Not for years, certainly, has the possible popular appeal of opera been mined with as much joy and humor on local television as in Lilia Reyes and Other Voices. And not for some time have we seen as beautiful a blending of the documentary and musical formats as in this one-hour special. Instead of simply prefacing and illustrating the musical numbers, the production provides viewers with enough substantial background on subject and location, utilizing the informal conversation technique in some instances and, in others, narration. Throughout both techniques, the camera lovingly catches images and transforms them with deep-focus photography, slow dissolves, highlights, and double exposure (or what goes for it on tape), searing them into the eye of the mind with varying degrees of clarity. In few local productions have we seen such intuitive understanding of the grammar of filmmaking--of what the camera could see and say--applied to television.
Many images could hardly be bettered: the opening frame showing the Metropolitan Theater, like an obelisk reaching out to the blue sky; the high comedy of "The Telephone"; the little chat between Elvira Manahan and Lilia Reyes on the open porch of the Benitez house; the beautifully angled interior shots of the theater with the camera moving effortlessly through balustrades and stair steps and seats. One scene, however--the one where Lilia Reyes sings her first Tagalog song--is beautifully but self-consciously posed in the garden; later, you notice the flatness of the scene, the lack of movement and depth.
The musical numbers performed in the Metropolitan Theater benefit from precise staging and expert sound dubbing, both contributing to a polished production. Only in the dialogue portions does the sound track fail the viewer, muddling the conversations and making portions unclear and incoherent during the sneak preview of the show. Let us hope that when the special is finally aired, the situation will have been cured or minimized. Otherwise, the audience will miss some quite trenchant and amusing comments by the participants.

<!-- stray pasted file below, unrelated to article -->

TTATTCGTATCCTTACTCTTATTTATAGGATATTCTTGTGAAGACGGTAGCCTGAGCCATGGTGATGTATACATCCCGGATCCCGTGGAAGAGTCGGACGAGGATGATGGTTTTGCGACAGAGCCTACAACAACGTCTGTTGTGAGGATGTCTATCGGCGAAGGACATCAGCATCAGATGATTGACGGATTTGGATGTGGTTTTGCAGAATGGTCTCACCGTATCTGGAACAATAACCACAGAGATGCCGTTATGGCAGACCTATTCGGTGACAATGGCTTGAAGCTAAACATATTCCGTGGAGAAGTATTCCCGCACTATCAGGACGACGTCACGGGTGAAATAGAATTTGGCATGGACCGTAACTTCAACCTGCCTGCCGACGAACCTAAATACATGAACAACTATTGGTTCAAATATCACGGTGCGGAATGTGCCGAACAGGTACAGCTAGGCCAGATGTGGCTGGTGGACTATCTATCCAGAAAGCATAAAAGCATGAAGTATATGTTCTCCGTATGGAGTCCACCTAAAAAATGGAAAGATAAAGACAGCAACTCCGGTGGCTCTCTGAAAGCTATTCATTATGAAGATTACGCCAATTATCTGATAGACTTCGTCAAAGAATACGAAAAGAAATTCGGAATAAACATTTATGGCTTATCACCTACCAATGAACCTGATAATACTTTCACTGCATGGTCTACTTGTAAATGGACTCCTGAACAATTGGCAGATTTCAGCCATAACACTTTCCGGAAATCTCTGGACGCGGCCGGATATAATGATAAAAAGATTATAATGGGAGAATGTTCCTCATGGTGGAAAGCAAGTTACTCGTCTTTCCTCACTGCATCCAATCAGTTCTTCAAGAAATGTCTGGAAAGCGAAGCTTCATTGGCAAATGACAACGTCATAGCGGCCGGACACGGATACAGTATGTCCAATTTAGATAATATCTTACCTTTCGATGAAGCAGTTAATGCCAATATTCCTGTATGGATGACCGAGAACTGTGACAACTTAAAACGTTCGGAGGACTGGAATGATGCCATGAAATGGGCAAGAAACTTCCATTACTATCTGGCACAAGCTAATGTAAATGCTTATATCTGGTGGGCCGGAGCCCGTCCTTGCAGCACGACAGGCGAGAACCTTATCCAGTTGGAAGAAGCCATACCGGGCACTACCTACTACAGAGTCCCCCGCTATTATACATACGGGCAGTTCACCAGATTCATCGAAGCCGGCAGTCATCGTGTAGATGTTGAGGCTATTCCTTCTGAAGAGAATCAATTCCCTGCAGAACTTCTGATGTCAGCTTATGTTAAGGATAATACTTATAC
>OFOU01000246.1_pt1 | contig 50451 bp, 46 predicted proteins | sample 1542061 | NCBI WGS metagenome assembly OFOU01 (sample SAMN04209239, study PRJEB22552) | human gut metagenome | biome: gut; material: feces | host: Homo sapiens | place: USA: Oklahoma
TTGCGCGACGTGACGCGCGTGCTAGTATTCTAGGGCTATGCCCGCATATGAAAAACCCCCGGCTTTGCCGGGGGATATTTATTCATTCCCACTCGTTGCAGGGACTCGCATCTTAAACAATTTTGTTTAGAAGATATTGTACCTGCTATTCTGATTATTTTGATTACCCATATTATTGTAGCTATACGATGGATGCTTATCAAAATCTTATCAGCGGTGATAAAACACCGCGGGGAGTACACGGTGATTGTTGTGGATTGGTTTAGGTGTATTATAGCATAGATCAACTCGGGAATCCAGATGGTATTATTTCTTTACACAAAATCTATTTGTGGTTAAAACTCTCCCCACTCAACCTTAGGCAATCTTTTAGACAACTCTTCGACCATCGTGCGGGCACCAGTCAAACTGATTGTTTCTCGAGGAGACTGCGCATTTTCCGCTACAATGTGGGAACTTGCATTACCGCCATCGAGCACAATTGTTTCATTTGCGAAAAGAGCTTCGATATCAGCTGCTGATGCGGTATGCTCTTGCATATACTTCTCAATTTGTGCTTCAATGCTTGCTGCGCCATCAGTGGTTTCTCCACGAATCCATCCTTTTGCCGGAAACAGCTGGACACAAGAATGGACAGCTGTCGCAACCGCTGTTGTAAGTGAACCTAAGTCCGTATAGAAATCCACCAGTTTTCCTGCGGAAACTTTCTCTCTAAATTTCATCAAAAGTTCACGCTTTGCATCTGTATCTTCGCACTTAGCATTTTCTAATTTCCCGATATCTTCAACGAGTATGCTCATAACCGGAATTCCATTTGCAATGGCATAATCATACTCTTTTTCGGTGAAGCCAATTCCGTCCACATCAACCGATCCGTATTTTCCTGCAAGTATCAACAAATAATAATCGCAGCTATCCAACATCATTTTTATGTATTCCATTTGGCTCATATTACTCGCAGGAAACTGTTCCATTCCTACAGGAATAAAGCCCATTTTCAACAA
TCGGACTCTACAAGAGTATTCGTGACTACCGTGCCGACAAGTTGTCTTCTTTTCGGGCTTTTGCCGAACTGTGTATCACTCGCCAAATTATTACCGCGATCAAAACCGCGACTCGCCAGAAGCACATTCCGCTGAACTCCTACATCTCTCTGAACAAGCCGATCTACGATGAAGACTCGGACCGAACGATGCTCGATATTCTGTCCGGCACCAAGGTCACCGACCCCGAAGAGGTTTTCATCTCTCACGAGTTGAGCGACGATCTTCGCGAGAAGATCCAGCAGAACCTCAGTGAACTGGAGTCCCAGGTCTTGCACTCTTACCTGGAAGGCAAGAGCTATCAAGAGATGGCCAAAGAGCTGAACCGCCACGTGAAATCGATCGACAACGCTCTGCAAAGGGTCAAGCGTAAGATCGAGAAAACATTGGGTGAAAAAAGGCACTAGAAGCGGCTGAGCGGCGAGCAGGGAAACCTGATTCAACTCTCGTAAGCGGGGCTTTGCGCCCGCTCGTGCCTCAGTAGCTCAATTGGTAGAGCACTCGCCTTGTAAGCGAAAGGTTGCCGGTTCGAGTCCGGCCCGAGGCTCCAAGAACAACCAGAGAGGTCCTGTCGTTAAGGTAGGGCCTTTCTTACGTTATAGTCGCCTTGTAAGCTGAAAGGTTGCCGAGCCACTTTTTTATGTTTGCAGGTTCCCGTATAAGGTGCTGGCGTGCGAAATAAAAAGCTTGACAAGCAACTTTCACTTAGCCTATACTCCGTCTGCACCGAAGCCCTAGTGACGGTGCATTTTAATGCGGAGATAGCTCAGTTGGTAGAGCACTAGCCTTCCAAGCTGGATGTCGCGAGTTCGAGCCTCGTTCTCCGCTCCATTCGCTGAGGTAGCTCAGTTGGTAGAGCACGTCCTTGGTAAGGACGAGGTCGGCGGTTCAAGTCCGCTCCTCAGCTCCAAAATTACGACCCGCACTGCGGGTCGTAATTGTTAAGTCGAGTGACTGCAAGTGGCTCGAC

Unhappily, not all in the cast are as comfortable to watch in their roles as Lilia Reyes, Rico J. Puno, and Elvira Manahan. In the two locations where she appears on-screen as narrator, June Keithley tends to compete with the background and the narration rather than work with both. There is history, and grandeur, and generations of gentility in the Benitez estate and the Metropolitan Theater, but what one hears is the jagged, high-pitched speech of a scenery-chewing orator. Will we ever learn that narrating is not declaiming and that the most effective narration is always natural and low-key?
These minor defects aside, however, Lilia Reyes and Other Voices stands as a stunningly filmed and carefully produced experiment in the use of sophisticated electronic equipment to bring culture and mass audience together in an occasional but perhaps beneficial friendship. Opera is not popular entertainment. Lilia Reyes and Other Voices tends to bridge the traditional gap between art and entertainment. It is a measure of the show's success that it has not only done so painlessly but that it has also in the process approximated art itself. This kind of opera, I can take and enjoy now and in the future.